Looking for ourselves

Arts, less likely to be overtly religious, still ask 'Who am I?'

Christ Washing the Feet of St. Peter," a painting on vellum commissioned by Germany's Otto III about the year 1000, evokes a feeling of the coincident majesty and humility of Jesus. In the background, wide-eyed onlookers emphasize that something sacred is taking place.

At the right, Barbara Kruger's painting " 'Untitled' (Tell us something we don't know)" from near the end of the millennium (1987) is filled with eyes, too. But viewers may find them more disturbing than inspirational.

As the second millennium dawned, art in the Western world was almost exclusively in the service of the Christian church, which used architecture, music, and the visual arts to bring its message to the illiterate masses.

Today art and religion are often seen as incompatible. Art is thought of as secular, posing its own answers (or suggesting the impossibility of finding them) to fundamental questions about life.

Beyond secularization, another big change has occurred in the arts in the last 1,000 years, at least from the Western perspective. That has been the "democratization" of the arts, made vastly more available through technological changes like the printing press and television. Rapid communication has also promoted the discovery and appreciation of the rich artistic traditions of the non-Western world, from Chinese landscape painting to Inuit carvings to Islamic calligraphy.

In a countertrend, the closing millennium saw an increase in the perception of some arts as a luxury intended for a small elite (the birth of opera, ballet).

Much of the millennium was spent trying to codify an aesthetic for art, a set of rules with which to judge it. Was art's aim to invoke pleasure? To serve "the greater glory of God"? Provide moral uplift? Skillfully mimic nature? Voice truths about the human condition? Answer the question "Who am I?"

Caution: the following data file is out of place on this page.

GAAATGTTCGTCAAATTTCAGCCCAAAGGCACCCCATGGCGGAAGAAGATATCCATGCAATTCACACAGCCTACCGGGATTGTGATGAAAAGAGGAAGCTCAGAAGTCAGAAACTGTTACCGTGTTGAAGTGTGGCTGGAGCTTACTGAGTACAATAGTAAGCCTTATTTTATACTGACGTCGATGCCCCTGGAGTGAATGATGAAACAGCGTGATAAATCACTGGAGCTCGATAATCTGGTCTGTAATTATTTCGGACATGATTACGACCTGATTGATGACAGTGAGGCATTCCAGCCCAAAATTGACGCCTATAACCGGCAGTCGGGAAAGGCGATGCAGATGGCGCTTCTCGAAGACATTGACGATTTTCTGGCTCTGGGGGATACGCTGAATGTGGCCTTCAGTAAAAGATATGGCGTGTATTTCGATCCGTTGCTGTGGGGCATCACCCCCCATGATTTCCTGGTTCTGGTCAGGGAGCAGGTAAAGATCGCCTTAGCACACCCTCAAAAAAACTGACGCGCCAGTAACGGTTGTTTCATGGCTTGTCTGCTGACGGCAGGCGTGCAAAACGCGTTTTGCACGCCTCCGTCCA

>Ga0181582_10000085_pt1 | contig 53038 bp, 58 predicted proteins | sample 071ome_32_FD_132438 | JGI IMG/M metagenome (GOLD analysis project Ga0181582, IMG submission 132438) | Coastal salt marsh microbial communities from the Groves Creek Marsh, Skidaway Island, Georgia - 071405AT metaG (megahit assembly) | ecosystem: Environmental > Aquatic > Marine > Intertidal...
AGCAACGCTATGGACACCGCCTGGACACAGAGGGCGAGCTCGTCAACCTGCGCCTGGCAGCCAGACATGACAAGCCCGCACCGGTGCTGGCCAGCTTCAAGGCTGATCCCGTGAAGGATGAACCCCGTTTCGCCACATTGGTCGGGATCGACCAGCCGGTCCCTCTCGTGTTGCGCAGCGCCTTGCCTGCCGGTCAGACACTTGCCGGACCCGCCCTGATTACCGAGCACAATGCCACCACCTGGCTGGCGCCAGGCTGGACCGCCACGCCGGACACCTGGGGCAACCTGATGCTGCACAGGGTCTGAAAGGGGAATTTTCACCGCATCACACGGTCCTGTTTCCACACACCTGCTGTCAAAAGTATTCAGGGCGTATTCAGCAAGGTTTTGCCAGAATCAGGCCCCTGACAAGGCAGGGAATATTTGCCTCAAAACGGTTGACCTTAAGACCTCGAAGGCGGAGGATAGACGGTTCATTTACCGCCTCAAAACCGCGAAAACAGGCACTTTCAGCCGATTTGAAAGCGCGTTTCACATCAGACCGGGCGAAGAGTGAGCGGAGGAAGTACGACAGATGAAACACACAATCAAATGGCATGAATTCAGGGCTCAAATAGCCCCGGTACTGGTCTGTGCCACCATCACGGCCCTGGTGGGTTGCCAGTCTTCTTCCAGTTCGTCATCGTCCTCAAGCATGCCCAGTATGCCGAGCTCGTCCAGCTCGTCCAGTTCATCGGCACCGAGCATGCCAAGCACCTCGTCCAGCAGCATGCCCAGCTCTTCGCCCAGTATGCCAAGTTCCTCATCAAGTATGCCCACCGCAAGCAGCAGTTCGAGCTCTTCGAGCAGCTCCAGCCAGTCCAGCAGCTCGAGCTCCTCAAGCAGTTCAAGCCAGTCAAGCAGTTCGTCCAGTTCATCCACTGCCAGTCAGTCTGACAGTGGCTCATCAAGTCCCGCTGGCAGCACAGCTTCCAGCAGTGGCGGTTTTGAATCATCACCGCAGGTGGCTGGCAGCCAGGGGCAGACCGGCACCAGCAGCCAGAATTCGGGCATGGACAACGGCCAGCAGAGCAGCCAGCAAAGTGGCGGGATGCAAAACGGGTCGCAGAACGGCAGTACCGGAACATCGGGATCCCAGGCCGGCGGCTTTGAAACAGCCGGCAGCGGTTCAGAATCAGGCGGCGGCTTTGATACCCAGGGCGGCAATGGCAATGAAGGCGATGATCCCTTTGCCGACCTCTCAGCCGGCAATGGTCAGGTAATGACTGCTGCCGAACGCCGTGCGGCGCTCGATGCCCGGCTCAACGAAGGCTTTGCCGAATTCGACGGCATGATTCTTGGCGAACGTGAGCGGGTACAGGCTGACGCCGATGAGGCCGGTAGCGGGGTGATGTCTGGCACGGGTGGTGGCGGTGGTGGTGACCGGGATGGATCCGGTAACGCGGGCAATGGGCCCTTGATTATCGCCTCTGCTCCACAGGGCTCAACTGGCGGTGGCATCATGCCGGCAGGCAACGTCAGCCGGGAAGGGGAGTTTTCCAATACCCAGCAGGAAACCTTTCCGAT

The 1900s saw these purposes severely challenged in painting, music, theater, and elsewhere. "Art for art's sake" argued that art doesn't require a moral or practical purpose or outcome. Today the arts often challenge, provoke, shock. The very definition of "what is art" is intensely debated.

The "fine" or "high" arts now face the task of remaining relevant in a world awash in popular culture. Art institutions are scrambling to embrace new audiences by blurring the distinction between fine and "pop" art. While a Beethoven symphony might have drawn on a German folk tune, for example, a 20th-century orchestral composition might "quote" American jazz, Brazilian samba, or street-smart hip-hop. It might employ ambient sounds or electronic enhancements.

The millennium ends with many question marks. Do we need training and specialized knowledge in order to appreciate art? Or is great art easily and immediately understood by anyone?

Will the Internet lead to more democratization, diversity, and experimentation in the arts? Or will it become the way that a homogenized, commercialized pop culture penetrates more deeply into our lives?

Can theater survive another millennium? The deep roots of human storytelling reach back to the earliest civilizations. Our closing millennium produced Shakespeare, arguably "the man of the millennium," along with a long list of other playwrights who laid bare the human condition. They made it a memorable era for live theater.

Now the video image in all its forms - on film, television, and increasingly on the Internet - has become the primary vehicle for telling our stories. The moving image, present only for about the last 1/10th of the old millennium, seems poised to make a huge impression on the new one.

(c) Copyright 2000. The Christian Science Publishing Society

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